When it is opened to traffic this Friday, Nov. 19, the combined Twin Peaks Interchange and Twin Peaks Road transportation corridor is going to change the way people travel, and live.
The full effect remains to be seen, according to Marana Town Manager Gilbert Davidson.
“Not until it’s actually in place will we realize how it affects our community, and individual lives,” Davidson said. “It’ll be amazing what happens after it opens. Once humans are able to start taking over that space, it’ll be neat to see … the whole new dynamic.”
“It is a true regional project, the goal of much of” the work funded through the Regional Transportation Authority, said Keith Brann, engineer for the Town of Marana. Several observers expect motorists in the north end of Oro Valley to use the roadway as they travel to and fro downtown Tucson, and to Tucson International Airport.
Officials believe Twin Peaks:
* Is going to improve commuting for residents of Marana’s Continental Ranch, and likely many others on both sides of I-10.
“There’s a lot of people that live to the west of I-10 in Marana” who are going to find benefit in the new interchange, said Todd Emery, district engineer for ADOT’s Tucson district.
“They had few options,” he continued. “This will now allow the people west of I-10 to get on I-10 directly to the east;”
* is going to link Continental Ranch and Dove Mountain. “We are building a beautiful corridor that physically links two area of our town,” Davidson said. “Traditionally, it’s been very difficult to get from one place to the other.” He predicts the Dove Mountain commuter will soon ask, “how did we live without this?”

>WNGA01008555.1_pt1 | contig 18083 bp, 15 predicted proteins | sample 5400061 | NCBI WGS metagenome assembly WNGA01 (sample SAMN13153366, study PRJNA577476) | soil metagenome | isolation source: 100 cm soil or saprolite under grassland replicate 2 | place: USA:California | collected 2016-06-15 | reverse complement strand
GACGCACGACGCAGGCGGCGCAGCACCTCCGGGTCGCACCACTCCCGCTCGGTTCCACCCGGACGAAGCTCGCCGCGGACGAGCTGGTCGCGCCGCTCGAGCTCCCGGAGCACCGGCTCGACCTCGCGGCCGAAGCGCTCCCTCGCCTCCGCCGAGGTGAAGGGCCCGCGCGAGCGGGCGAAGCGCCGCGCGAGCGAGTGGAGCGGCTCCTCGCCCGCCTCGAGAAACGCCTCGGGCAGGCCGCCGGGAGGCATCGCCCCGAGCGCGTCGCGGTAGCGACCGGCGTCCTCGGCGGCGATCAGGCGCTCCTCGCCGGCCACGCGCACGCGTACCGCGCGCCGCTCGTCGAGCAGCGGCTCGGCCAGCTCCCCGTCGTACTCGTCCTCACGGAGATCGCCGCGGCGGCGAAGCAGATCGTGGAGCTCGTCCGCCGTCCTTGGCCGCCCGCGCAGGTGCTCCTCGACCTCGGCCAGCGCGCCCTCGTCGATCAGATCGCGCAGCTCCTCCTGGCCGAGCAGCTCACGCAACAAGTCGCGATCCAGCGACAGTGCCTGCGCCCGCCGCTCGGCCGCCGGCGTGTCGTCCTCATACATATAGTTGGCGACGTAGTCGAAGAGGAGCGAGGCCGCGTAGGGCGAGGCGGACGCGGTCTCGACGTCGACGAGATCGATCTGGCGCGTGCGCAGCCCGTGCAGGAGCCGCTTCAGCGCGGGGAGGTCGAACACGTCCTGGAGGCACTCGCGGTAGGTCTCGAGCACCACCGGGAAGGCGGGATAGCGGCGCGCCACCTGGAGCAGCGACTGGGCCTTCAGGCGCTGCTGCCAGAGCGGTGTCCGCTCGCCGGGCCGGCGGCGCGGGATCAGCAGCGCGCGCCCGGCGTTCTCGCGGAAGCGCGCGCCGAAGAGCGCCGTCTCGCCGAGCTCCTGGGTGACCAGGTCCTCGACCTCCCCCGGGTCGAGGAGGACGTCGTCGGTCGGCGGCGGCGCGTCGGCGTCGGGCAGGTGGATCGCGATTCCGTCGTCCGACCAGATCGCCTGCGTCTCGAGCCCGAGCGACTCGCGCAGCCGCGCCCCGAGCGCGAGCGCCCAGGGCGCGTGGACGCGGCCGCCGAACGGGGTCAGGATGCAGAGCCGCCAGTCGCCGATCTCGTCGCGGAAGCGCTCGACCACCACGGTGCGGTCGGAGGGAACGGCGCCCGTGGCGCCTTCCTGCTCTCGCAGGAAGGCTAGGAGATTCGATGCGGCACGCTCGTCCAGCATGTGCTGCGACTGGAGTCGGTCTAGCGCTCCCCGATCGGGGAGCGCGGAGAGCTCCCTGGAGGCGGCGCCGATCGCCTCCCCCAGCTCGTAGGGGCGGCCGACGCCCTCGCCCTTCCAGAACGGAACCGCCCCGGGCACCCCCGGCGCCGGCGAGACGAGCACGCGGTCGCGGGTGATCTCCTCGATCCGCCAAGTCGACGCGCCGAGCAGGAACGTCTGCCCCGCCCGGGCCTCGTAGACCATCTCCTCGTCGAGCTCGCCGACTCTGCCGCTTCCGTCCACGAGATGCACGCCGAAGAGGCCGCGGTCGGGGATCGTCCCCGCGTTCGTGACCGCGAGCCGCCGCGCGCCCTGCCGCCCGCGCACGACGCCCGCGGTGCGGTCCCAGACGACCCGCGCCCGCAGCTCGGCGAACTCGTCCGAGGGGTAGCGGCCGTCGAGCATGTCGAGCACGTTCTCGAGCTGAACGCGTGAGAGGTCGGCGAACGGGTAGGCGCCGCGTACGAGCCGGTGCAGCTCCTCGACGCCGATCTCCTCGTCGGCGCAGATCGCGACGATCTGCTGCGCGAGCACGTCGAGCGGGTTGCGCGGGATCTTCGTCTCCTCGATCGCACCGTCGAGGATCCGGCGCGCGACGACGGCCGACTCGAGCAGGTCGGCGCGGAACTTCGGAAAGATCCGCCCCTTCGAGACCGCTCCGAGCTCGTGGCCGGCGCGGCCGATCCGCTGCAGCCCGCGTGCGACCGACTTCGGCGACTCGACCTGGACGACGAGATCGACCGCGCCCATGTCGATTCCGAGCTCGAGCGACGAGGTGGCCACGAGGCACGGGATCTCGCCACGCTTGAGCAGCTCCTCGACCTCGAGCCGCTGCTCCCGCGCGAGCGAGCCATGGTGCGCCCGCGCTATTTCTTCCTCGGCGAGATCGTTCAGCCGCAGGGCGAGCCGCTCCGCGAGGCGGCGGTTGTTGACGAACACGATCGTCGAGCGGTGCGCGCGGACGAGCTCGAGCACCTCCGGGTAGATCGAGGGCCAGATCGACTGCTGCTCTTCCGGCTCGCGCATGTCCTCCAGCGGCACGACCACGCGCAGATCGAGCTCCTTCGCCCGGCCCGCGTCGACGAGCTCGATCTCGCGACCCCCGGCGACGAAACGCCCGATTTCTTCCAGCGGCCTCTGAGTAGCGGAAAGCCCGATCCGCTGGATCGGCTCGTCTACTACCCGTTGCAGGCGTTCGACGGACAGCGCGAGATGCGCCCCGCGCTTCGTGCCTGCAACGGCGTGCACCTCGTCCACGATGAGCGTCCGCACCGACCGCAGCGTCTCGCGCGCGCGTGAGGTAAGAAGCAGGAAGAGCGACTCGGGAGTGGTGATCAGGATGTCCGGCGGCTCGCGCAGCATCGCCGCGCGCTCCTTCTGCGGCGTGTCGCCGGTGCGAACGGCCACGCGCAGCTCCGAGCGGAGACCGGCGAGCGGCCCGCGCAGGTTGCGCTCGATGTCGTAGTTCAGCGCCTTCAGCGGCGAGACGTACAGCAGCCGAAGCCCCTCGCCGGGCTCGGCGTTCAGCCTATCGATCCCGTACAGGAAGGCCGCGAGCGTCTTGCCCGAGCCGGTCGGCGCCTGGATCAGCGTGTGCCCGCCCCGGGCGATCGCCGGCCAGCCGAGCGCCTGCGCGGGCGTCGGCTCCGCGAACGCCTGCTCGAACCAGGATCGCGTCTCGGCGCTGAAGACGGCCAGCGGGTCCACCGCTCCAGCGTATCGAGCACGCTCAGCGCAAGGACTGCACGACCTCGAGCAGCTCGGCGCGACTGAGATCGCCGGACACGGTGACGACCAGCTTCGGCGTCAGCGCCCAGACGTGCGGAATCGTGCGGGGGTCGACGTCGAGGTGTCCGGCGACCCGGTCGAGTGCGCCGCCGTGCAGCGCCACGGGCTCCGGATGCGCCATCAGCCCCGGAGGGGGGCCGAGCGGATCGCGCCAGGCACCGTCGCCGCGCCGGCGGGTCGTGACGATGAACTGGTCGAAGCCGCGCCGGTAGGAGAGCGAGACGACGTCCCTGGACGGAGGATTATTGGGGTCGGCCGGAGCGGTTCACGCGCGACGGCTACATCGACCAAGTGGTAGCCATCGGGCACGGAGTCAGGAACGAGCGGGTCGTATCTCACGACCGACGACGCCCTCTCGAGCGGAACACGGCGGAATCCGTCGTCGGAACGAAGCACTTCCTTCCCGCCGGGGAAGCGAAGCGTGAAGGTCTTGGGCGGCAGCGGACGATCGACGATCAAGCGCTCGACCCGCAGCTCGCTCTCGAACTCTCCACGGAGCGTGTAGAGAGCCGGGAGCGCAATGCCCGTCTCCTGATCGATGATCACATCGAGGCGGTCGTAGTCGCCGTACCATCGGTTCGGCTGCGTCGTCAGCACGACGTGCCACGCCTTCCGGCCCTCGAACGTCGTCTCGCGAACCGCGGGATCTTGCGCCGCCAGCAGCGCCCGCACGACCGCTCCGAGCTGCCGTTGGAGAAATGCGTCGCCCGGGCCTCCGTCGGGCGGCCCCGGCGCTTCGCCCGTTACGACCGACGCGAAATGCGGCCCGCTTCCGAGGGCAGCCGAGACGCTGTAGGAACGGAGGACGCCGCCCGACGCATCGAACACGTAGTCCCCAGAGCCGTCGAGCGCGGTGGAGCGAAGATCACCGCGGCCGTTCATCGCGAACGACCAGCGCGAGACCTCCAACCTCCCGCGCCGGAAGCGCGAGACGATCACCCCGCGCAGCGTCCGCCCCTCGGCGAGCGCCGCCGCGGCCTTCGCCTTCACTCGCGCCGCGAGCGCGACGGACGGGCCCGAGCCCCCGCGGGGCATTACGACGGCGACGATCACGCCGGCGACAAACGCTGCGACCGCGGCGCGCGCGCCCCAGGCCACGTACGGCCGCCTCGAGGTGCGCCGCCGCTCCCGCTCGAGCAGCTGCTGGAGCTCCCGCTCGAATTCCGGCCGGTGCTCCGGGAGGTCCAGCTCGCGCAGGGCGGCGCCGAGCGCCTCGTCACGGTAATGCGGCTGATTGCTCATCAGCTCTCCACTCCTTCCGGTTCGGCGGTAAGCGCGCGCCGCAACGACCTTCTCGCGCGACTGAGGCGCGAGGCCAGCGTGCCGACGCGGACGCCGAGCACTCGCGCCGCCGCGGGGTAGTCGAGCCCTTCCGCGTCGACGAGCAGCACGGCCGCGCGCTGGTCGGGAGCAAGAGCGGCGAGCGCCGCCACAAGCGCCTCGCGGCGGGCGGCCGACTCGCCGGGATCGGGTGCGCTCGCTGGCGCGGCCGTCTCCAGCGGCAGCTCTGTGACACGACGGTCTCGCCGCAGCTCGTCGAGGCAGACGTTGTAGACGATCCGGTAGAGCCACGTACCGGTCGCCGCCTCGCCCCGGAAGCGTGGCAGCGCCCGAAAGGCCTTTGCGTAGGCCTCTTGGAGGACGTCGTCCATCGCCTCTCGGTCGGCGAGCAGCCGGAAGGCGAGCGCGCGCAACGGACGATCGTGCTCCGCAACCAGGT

“It’s great we’re connecting two major areas of the town,” said Jennifer Christelman, environmental engineering division manager for the Town of Marana.
Twin Peaks provides “a much nicer entry point to Dove Mountain,” Davidson said. “It’s beautifully landscaped, from an enhanced interchange with direct access straight up;”
* is going to ease congestion at the Cortaro Road interchange with I-10.
“It should reduce the burden on Cortaro significantly,” Brann said. “We’re looking forward to that.” And it’ll be open before the Black Friday holiday shopping day after Thanksgiving;
* is going to create new commercial opportunities, both at the I-10 interchange, and along the new roadways moving away from it.
“In the years to come, businesses, developers and entrepreneurs are going to look at that corridor as a gold mine,” Davidson predicts, “in ways we can’t even think of.”
Kimco, developer of the planned Marana Spectrum commercial project close to the foot of the new highway interchange, is a partner in its construction. “They now have the road network in place,” Davidson said. “They have the green light to do that.”
“The only reason Kimco bought the Marana Spectrum property is the Twin Peaks interchange,” Brann said. “That will be a major commercial corner, some day.”
On the northeast side of Twin Peaks Interchange, the Cascada master-planned community will someday hold 2,500 homes, along with commercial and shopping opportunities.
Marana’s next great challenge is on the west side of the interchange, where a Pima County island exists. “We need to make sure that gets annexed in,” Davidson said, “so we can encourage good development and growth along that west side;”